Offshore account for tax-free compounding?

Discussion in 'Trading' started by Specterx, Dec 19, 2010.

  1. Take the following scenario:

    1) Start a corporation in a tax-favorable jurisdiction (low to zero corp/cap gains taxes). Say LLC or the foreign equivalent, with you as the principal/owner, or however this is generally arranged. Caymans, Isle of Man, or wherever.

    2) Open a brokerage account in the corporation's name, capitalize it, and trade U.S. markets through the account.

    3) Money pot grows far faster than it would if Uncle Sam was skimming a bit off every one of your winners.

    4) Whenever you want to 'repatriate' the profits, you declare a dividend distribution (to yourself) and pay full U.S. taxes on such. Report everything on U.S. tax forms as the law requires.

    Is this feasible? Is there any reason that it wouldn't work, or wouldn't be a good idea? Any obvious snags or pitfalls? Anyone actually done/do something like this? Under no circumstances do I want to do anything illegal, or have to rely on 'not getting caught.'

    And you don't need to say it, I know I can't rely on ET to keep me out of jail and need to consult lawyers and tax professionals before trying anything like what's described. Just gathering information.
  2. That idea has more holes than Swiss cheese.
  3. Yes, or you could move out of the USA, and after 10 years have all that money 0% taxes paid in your hands living on a beautiful beach in a great climate in a country with extremely low unemployment rate.
  4. The 10 year clause was eliminated when the exit tax was passed in '08. Now it's just a simple one-time tax on all unrealized asset gains, after which you're scott free.
  5. What rate ?

    I'm not an USA citizen so I don't have that problem.
  6. Not sure offhand, I'd have to go look it up. I don't think it's the regular long-term capital gains rate (currently 15%), likely higher, but I'm not 100% sure on that.
  7. Paul Tudor Jones with his BVI fund and Soros with his Antilles fund don't have a problem, why would you?
  8. What about Bahamas ?
  9. The IRS applies the law depending on who you are, tax avoidance by big multinationals is "tax planning", tax avoidance by the little guy is "tax evasion".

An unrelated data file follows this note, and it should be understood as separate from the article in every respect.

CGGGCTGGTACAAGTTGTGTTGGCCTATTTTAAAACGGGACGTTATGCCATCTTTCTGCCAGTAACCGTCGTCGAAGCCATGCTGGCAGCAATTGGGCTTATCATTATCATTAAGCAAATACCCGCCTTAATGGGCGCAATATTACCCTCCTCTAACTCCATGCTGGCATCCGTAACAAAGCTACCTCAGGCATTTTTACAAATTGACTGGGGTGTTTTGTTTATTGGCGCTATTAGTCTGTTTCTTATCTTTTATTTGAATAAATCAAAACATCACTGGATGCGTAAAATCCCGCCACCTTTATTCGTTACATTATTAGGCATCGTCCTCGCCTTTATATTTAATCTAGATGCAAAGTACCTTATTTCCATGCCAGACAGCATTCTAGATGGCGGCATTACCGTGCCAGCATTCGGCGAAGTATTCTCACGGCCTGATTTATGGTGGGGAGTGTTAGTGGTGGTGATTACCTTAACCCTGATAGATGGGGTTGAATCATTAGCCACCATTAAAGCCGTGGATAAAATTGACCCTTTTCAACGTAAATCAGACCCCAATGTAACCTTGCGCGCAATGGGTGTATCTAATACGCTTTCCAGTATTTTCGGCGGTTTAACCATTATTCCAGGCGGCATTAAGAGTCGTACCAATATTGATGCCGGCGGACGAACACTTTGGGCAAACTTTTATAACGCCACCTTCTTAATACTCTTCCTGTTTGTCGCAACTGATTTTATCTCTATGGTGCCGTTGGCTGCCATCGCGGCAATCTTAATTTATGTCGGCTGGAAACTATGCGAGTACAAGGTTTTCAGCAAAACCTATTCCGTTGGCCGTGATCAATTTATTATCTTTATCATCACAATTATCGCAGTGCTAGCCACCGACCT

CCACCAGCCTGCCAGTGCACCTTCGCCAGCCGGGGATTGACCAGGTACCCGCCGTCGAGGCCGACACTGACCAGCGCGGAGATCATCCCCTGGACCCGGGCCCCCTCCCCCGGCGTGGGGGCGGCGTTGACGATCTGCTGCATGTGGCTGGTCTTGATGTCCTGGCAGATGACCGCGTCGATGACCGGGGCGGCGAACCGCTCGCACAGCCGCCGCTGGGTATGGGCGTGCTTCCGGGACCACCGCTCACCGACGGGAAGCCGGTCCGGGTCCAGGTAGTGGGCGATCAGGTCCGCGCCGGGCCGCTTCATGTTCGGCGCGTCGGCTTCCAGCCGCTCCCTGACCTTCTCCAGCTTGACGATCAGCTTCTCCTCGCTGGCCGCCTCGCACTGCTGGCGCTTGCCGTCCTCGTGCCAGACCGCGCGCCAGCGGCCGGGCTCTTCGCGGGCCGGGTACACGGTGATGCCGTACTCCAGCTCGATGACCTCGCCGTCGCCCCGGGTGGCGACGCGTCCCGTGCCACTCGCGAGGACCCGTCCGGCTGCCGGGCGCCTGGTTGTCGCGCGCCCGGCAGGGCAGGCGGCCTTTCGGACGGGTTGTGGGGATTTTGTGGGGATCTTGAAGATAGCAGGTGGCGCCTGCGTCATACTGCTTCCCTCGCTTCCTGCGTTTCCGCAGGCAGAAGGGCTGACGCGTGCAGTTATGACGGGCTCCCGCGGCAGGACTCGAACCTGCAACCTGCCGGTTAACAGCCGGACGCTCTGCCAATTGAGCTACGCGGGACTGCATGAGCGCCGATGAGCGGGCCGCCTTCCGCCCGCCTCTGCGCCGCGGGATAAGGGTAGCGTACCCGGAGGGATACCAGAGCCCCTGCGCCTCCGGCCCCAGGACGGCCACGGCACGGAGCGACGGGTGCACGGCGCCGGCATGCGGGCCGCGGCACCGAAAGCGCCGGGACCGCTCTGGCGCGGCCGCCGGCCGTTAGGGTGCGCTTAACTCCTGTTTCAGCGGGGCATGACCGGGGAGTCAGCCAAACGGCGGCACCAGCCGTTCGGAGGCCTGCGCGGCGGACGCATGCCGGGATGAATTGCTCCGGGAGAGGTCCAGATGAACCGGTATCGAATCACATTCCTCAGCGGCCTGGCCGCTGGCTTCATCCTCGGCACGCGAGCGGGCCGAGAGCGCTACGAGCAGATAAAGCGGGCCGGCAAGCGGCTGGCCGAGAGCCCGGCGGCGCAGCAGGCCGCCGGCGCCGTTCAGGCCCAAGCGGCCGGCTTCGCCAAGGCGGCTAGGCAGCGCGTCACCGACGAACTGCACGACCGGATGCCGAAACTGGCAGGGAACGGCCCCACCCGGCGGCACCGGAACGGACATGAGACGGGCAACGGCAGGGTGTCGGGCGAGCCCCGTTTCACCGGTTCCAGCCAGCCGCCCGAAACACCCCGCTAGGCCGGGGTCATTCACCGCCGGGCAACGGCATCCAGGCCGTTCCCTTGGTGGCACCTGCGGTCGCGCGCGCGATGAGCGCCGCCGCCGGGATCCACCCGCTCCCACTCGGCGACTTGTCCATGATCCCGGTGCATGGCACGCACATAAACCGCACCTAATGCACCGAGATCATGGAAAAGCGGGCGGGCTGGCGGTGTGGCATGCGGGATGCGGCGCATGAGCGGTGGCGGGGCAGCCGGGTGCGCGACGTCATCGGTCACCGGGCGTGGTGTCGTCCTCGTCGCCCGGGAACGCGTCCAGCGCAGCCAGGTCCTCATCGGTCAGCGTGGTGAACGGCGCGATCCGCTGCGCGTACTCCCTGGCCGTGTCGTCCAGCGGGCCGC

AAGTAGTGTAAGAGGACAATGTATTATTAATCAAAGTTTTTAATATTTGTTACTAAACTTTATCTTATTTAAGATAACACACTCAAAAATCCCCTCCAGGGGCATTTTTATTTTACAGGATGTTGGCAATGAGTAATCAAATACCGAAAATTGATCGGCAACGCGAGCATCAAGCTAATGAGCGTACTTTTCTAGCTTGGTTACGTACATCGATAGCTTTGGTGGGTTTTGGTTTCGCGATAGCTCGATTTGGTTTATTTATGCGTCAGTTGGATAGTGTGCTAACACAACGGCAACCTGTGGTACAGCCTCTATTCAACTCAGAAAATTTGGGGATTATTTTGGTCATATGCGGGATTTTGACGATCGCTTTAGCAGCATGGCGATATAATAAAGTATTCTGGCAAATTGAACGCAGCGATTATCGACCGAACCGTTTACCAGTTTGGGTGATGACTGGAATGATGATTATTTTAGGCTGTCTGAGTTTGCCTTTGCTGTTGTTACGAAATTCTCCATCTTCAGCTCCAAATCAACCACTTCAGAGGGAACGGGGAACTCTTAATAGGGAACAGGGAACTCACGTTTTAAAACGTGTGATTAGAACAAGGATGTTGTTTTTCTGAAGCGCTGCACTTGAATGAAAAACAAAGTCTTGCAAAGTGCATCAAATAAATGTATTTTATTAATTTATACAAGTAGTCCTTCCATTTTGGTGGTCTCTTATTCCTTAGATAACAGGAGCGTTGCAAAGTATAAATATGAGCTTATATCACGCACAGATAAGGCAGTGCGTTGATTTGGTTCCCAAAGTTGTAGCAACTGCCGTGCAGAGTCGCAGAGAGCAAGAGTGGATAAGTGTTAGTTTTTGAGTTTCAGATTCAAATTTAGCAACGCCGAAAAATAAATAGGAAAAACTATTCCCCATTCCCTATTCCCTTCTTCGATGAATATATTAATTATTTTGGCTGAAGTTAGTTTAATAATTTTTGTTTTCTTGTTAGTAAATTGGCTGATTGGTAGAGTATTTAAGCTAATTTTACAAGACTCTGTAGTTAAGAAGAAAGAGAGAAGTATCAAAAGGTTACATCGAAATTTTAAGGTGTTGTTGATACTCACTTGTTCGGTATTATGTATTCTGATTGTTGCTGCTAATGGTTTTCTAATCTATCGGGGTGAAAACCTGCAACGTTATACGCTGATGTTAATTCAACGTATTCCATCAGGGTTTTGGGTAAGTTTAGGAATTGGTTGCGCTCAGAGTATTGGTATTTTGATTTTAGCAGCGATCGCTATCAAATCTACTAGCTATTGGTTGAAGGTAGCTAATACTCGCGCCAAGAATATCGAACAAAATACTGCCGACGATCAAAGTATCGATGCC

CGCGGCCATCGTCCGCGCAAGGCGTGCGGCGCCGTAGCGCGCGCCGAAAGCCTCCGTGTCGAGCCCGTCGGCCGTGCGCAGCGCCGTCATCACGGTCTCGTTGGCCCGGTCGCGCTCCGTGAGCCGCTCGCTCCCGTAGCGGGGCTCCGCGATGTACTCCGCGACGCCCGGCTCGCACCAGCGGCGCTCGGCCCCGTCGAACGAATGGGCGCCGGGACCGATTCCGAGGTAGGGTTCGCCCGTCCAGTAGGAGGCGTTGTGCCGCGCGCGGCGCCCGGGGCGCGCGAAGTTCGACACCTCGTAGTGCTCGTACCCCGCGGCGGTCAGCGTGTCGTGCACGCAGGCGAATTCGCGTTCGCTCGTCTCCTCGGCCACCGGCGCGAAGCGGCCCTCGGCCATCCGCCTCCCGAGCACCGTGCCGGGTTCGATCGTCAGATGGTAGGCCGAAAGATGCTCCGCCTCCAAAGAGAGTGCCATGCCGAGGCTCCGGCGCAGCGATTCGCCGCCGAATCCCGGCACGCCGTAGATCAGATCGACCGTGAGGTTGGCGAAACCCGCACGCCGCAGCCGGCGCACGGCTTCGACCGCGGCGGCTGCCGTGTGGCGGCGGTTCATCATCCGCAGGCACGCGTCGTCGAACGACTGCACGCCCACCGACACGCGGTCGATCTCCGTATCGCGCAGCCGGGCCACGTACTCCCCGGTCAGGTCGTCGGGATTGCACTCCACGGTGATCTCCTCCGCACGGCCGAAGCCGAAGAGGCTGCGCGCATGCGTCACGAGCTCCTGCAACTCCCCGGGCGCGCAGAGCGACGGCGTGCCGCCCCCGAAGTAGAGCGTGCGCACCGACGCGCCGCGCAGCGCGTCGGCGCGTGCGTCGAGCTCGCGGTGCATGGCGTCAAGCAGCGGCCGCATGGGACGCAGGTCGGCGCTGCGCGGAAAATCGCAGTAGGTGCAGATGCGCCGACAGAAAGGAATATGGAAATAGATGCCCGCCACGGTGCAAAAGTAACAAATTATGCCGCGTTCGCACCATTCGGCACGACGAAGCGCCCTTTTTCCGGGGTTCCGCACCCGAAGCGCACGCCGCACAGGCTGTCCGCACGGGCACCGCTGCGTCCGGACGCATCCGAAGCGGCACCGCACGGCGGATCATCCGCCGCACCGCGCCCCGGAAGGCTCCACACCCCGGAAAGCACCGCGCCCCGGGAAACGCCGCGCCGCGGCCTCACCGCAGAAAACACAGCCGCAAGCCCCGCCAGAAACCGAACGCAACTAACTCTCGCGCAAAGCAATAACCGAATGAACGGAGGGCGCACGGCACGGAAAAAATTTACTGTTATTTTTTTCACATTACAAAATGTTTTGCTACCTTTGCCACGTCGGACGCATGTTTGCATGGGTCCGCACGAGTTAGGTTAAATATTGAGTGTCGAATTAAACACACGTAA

The IRS has full discretionality on these cases, and it's their call whether your shelter is OK'd or not.

    If you're a nobody then they will say your offshore companies have no economic purpose other than tax avoidance, that the companies are passthrough if in your name, sham companies if under somene else's names, and tax is owed on 100% of the profits.

    But, if you pay a few politicians off, for example through campaign contributions, then and only then, they might say yours is a legitimate tax planning shelter.

    That's why the big guys, Soros, PTJ, Google etc can get away with it but the little guy can't.

    The IRS itself recognizes this two-tiered policy.,,id=232223,00.html

    "In the individual arena, we have continued to make a significant dent in offshore tax evasion. Many taxpayers who had unreported assets and income overseas have come back into the fold, and taxpayers understand that the risk of being caught hiding assets offshore has increased significantly.

    As I have said before, I draw a sharp distinction between rooting out individuals hiding their money in foreign tax havens and the IRS and Treasury creating ground rules for multinational corporations operating in a global environment.

    It’s no secret that multinational corporations engage in sophisticated international tax planning. We recognize that much of this is perfectly legal and many businesses are trying to get it right. Of course, some are pushing the envelope too far and it’s here that we have issues. Our goal is to differentiate between the two; to be on top of our game in this analysis; and to ensure corporations are compliant with the tax law and stay compliant."
  10. moarla


    when you can show that you have an office there with employies working for you , and the decision making is there, it will be ok. but if you trade from Florida, no no my friend
    #10     Dec 20, 2010